Proprietary feelings

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In all but the most sandboxriffic of games, GMs put things into play specifically for certain players and their PCs. In many cases, this might be as simple as polling players on what sorts of enemies they want to face – or creating in-game rewards that will have special meaning to one or more of the PCs. This is, in my mind, a good thing.

Like all good things, though, it can be taken too far… In extreme cases, this ends up with a Monty Haul campaign. We don’t need to go to extremes in order for such practices to become problematic, though.

What happens when a GM introduces something which is – in his mind – for a specific character, but that character isn’t the only one interested in it? If it isn’t something sharable – and the GM isn’t scrupulously fair about who gets it – there are going to be problems.

I’m being vague here. To a point, this is intentional, as the concern here is a general one. Things introduced by the GM don’t have to be physical objects – they could be in-game business/social opportunities, in-game relationships (friendship, romantic, and/or sexual… or even rivalries!), or any of a wide variety of other things.

When the GM does this repeatedly, there are issues of favoritism at play.

How can this be less of a concern?

Option 1: Call attention to it. If the GM notes beforehand that “this subplot-or-whatever is for Player X,” other players won’t get their hopes up. Also, repeated toss-outs to one player will be more obvious.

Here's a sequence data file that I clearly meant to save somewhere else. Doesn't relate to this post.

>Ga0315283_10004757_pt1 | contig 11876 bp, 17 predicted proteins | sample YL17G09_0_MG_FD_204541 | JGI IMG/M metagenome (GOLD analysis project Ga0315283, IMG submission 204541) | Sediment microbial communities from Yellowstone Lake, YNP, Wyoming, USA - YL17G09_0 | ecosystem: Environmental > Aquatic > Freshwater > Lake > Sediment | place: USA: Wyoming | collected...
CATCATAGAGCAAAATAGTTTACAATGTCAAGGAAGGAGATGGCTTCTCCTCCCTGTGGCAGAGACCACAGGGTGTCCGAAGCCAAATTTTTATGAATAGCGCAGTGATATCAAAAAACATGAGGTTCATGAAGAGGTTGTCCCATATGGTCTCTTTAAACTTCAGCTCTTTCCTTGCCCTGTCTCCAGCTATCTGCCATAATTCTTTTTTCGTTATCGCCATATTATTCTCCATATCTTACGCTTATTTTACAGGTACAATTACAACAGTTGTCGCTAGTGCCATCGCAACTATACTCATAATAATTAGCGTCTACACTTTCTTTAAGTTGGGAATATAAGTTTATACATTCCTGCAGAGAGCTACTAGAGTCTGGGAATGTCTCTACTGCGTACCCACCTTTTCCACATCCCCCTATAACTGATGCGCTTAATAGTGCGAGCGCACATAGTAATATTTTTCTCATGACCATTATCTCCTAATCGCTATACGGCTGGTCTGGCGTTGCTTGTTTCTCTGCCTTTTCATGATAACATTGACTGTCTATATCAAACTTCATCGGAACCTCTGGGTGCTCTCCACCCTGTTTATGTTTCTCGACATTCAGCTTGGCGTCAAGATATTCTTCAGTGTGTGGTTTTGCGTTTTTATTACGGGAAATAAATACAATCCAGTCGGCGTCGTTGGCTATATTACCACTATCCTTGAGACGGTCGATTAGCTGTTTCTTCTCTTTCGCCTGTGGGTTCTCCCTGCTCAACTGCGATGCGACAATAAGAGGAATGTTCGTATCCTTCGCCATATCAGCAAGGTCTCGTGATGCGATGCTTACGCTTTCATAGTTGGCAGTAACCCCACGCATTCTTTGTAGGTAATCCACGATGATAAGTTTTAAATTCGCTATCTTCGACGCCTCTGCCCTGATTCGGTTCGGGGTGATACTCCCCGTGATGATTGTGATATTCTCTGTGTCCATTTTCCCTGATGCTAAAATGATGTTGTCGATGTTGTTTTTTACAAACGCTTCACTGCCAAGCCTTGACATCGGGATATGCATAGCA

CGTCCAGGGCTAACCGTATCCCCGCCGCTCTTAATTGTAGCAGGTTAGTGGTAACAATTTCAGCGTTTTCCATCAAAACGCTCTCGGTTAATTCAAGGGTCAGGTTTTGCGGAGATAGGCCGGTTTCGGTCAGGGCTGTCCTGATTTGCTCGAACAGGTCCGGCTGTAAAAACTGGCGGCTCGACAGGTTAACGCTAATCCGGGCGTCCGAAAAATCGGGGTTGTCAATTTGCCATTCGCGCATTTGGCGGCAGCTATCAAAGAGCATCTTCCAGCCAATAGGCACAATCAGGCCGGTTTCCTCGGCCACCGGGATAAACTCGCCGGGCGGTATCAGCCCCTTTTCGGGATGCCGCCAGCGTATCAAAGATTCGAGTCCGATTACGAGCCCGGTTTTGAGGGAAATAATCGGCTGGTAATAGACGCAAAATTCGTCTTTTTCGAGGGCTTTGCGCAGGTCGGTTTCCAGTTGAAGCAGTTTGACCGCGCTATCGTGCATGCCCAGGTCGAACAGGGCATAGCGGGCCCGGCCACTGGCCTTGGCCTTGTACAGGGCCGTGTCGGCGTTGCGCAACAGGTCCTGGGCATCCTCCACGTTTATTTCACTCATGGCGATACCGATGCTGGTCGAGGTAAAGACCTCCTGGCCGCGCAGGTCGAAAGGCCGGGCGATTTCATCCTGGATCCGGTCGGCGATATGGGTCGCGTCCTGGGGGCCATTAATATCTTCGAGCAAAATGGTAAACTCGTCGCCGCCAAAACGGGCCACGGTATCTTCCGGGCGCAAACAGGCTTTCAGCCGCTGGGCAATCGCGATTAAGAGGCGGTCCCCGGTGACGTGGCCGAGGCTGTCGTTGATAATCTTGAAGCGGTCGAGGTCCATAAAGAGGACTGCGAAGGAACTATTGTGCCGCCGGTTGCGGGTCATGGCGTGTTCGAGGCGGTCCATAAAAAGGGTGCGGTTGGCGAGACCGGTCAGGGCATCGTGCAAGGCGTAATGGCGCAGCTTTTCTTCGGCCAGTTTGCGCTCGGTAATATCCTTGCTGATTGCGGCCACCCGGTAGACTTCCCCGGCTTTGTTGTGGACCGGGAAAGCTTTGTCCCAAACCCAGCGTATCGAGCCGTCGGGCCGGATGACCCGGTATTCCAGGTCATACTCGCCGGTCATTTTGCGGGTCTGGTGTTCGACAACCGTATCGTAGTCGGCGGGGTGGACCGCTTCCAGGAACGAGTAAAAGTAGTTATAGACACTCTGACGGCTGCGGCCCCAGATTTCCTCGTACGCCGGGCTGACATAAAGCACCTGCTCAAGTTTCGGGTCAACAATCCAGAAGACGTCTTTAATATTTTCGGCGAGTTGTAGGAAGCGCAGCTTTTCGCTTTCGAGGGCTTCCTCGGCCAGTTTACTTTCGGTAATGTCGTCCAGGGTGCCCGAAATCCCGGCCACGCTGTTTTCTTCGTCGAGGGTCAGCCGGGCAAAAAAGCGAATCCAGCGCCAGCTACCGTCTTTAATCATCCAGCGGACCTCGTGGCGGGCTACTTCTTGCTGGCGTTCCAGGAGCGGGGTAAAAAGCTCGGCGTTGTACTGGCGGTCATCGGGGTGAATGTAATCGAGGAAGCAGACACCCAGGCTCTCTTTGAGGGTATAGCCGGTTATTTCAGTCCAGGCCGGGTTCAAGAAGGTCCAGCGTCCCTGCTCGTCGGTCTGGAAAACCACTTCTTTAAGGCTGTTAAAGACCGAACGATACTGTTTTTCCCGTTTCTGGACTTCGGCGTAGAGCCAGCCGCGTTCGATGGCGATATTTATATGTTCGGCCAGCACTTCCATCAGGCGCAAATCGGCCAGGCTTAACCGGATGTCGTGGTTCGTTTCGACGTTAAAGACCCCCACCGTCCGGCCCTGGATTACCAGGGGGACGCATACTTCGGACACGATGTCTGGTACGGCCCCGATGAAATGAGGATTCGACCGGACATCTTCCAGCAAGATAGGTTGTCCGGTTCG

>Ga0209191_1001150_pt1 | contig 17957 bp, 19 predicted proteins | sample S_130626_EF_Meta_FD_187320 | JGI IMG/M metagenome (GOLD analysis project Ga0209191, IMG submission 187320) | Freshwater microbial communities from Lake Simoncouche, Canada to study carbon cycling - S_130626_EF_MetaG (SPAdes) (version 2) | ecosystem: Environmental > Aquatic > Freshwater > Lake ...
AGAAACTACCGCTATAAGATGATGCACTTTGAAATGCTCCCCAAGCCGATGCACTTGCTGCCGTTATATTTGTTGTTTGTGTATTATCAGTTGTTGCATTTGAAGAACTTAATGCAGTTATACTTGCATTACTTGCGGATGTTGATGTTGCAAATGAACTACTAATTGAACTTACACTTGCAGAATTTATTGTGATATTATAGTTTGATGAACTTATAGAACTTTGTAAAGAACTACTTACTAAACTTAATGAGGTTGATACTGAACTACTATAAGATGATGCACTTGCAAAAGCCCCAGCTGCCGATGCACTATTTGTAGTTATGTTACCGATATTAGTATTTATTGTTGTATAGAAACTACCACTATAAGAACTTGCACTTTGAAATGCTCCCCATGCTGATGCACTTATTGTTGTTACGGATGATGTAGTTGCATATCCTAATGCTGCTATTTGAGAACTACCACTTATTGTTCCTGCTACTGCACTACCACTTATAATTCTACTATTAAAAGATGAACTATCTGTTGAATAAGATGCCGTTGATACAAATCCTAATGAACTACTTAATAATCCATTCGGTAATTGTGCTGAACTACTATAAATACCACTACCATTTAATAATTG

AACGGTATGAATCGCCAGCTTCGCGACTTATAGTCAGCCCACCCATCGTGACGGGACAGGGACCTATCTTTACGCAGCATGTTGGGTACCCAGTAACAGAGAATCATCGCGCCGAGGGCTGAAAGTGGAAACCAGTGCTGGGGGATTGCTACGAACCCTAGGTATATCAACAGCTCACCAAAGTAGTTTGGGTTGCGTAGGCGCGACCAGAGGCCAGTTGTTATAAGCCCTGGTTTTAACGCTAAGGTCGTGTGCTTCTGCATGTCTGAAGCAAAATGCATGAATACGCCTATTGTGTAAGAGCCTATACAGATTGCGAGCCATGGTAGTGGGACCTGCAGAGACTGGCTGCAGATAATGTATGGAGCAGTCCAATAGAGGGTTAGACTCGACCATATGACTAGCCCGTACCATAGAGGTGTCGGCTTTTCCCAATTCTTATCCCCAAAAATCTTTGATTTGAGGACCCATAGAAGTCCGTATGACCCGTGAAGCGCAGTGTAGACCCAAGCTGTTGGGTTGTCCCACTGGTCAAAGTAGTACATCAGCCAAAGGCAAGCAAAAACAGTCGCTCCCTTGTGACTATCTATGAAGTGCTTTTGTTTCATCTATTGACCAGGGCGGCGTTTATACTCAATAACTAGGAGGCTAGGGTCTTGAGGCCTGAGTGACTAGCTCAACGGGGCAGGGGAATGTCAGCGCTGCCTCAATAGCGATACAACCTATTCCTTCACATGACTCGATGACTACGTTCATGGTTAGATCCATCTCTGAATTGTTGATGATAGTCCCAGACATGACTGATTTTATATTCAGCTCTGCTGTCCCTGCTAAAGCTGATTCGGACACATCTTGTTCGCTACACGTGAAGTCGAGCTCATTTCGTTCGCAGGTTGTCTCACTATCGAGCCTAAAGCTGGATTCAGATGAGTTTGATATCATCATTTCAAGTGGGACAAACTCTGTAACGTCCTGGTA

Option 2: Use rules. Some White Wolf games have rules for spending XP for new backgrounds. In D&D you could easily institute an XP cost for all magic items (base it off the creation costs).

A related issue is when a single player (or PC) lays claim to things in the game that don’t really belong to them any more than to other PCs. Many will say that this is a PC-problem, but I have mixed feelings on that. Sometimes it is totally a PC problem. When Sparrow claimed a recovered First-Age city as her own domain in Nick’s old Exalted game, I didn’t have a problem with it – it totally fit within the themes of the game… but I’ve met players who bank on feelings of ‘party unity’ and the reluctance of other players to get into conflicts between PCs in order to get a larger share of group resources than they have any right to…

Any thoughts on how to handle this sort of thing?



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